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To Her Credit

How balance transfer cards help or hurt credit scores

Summary

Moving high-interest card debt to a 0 percent balance transfer card can help your credit scores, but only if you play by the rules

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Question

Dear To Her Credit,
Regarding the balance transfer offers one receives for six, 12 or 18 months at 0 percent interest: If I take advantage of one these offers and honor it for the length of time given (the said six, 12 or 18 months), pay it judiciously every month, and pay off the balance before the end of the 0 percent period, would carrying the balance for that period of time reflect badly on my credit?  — Emily

AnswerDear Emily,
Would entering into a contract, abiding by the terms and paying off the balance hurt your credit? Hardly.

If your credit history is a bit thin, such a course of action could even have a net positive effect on your credit score.

Credit scores are funny things, however, in that any action may affect your score in more than one way. Fortunately, we can predict the effect on your credit score by looking at how the credit scoring models work.

If you take out a new, 0 percent interest card and pay it off as planned over the 0 percent interest period, your credit score may be affected by these factors:

  • Hard inquiry: Little effect. Applying for a new credit card will probably ding your credit score by a few points when the lender pulls your credit score to look over your creditworthiness — a process known as a hard inquiry or hard pull. I wouldn’t worry about it. The effect of one hard inquiry is negligible. And it’s temporary.
  • One more card: Little effect. If you have more than a few cards, adding one more can send negative signals to the credit scoring model.  On the other hand, the credit scoring difference for having one more card is no big deal. I’d only worry about it if you are carrying big balances on your other cards.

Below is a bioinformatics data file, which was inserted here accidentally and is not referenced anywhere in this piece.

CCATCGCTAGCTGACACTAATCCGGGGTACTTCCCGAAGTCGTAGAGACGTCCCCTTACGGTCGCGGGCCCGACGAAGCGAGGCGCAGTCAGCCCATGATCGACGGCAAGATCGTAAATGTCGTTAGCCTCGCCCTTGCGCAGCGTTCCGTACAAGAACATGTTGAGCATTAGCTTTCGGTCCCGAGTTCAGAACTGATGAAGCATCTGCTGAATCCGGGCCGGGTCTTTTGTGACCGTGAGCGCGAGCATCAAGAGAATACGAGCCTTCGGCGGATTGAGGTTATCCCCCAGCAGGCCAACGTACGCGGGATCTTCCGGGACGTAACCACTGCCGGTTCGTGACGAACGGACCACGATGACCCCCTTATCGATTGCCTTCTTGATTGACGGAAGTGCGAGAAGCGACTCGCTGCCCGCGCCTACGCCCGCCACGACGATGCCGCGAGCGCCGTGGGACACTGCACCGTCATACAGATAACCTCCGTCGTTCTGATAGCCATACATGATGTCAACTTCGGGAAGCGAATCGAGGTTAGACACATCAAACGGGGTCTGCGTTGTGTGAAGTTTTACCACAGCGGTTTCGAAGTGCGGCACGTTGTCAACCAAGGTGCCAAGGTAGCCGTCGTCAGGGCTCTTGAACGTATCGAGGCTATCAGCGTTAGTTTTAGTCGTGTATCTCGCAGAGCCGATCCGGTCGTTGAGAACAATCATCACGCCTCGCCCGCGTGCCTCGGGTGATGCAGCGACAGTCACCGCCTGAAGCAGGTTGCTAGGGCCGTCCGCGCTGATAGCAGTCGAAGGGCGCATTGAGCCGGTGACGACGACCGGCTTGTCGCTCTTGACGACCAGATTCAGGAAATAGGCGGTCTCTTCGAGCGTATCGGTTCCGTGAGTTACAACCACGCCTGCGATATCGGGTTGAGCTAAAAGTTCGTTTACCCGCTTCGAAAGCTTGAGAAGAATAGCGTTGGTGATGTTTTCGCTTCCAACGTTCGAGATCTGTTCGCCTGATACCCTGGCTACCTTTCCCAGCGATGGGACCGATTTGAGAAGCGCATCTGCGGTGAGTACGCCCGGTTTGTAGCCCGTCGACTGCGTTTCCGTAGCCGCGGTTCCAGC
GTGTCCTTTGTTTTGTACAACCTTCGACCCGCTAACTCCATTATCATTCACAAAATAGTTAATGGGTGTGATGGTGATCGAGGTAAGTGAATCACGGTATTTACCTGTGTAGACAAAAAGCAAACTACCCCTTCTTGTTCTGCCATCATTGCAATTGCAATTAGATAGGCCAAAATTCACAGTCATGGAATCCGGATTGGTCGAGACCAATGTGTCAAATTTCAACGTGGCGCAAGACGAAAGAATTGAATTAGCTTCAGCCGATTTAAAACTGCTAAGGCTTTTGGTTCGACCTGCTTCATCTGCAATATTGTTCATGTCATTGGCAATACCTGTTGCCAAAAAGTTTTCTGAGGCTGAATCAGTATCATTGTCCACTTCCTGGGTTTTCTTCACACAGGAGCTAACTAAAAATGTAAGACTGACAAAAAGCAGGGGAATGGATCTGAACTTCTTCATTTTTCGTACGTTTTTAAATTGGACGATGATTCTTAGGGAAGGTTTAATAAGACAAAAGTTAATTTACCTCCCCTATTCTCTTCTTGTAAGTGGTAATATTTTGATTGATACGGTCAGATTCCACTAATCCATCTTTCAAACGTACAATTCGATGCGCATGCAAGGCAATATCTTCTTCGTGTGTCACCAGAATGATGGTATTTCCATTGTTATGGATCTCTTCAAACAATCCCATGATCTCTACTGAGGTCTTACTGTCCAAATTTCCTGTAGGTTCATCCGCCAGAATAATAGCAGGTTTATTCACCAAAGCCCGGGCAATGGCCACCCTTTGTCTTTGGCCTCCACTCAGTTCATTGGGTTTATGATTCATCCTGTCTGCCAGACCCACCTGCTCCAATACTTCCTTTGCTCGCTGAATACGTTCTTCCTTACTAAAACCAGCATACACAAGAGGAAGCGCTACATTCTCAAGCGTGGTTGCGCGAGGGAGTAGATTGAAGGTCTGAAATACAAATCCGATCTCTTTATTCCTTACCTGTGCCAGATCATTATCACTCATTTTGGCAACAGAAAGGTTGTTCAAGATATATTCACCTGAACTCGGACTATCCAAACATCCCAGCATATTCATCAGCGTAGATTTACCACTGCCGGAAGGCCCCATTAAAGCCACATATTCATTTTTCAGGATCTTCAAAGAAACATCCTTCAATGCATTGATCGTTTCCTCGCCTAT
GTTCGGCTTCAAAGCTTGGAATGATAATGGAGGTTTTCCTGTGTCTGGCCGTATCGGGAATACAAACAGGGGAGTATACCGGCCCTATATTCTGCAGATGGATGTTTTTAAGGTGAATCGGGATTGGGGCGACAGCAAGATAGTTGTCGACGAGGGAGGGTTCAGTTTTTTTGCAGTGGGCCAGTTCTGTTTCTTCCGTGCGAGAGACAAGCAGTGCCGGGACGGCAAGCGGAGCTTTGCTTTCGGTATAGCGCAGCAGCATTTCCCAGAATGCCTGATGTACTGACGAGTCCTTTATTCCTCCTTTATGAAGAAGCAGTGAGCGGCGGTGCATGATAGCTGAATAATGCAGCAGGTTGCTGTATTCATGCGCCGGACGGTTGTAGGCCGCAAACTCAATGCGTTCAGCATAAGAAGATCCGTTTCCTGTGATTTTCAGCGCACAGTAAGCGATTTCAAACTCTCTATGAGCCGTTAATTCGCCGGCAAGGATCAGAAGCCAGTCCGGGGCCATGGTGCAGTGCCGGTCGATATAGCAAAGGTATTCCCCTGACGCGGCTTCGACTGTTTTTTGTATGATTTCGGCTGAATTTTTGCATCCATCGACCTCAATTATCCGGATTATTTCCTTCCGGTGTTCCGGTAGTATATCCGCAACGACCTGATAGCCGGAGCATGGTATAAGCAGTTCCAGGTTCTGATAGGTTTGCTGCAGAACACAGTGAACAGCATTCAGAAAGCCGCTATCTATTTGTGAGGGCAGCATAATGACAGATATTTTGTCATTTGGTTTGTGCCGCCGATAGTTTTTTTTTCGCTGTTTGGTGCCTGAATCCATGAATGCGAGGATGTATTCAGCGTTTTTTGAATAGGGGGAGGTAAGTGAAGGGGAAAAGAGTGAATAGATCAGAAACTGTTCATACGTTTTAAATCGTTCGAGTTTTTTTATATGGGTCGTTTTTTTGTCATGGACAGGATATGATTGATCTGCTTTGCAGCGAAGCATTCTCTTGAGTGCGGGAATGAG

• Higher debt: Possible negative effect until it’s paid off. If you use the card to buy something and increase your total debt load, your credit score may go down during the time you carry that balance. This is especially true if you owe a good deal in proportion to your total available credit. A significant portion of your credit score is based on your credit utilization ratio, or the amount you owe compared to your available credit. If you have $10,000 in available credit across one card or several cards and you owe $5,000, your credit utilization ratio is 50 percent. Generally, a lower credit utilization ratio is better. Of course, when you get rid of the debt by paying it off, you will also get rid of any negative effect.
  • Higher credit limits: Possible positive effect. One way to lower your credit utilization ratio is to boost your amount of available credit. Using the same example, say you have $10,000 in available credit and you owe $5,000. Then you get a 0 percent card with a $5,000 limit and transfer all your debt to it. You now have $15,000 in available credit, and the same debt. Your credit score is improved because your credit utilization score is reduced to 33 percent. ($5,000 divided by 15,000 = 33 percent).
  • More good payment history: Positive! Here’s the one that matters the most. Thirty-five percent of your credit score is based on good payment history. By using a credit card properly, you prove to future creditors and other interested parties that you are financially trustworthy.

The net effect of getting this card, if all goes as planned and you don’t use it to rack up a lot of new debt, is likely to be positive. So what can go wrong?

For some people, a new card is an invitation to spend more. They plan to take this opportunity to pay down debt during the 0 percent period, but it doesn’t quite work out. By the end of the introductory period, they’re further in debt, and now high interest rates may kick in. They may try to get another 0 percent card for another shot at paying off their debt, but they can only play “hot potato” with credit cards for so long. Don’t fall into this trap.

You should also be careful of balance transfer fees if you’re planning to clear up other debt by transferring it to a new, 0 percent card. Some balance transfer fees are 3 percent or more, which is applied to your transferred balance and sets you back before you even get started on any debt repayment plan.

Whether you get a new card or not, remember that your total financial picture is more important than temporary five- or 10-point fluctuations in your credit score. Take good care of your finances, never miss a payment and your credit score should be fine.

See related:2015 Balance Transfer Survey: Offers more generous, but move fast

 

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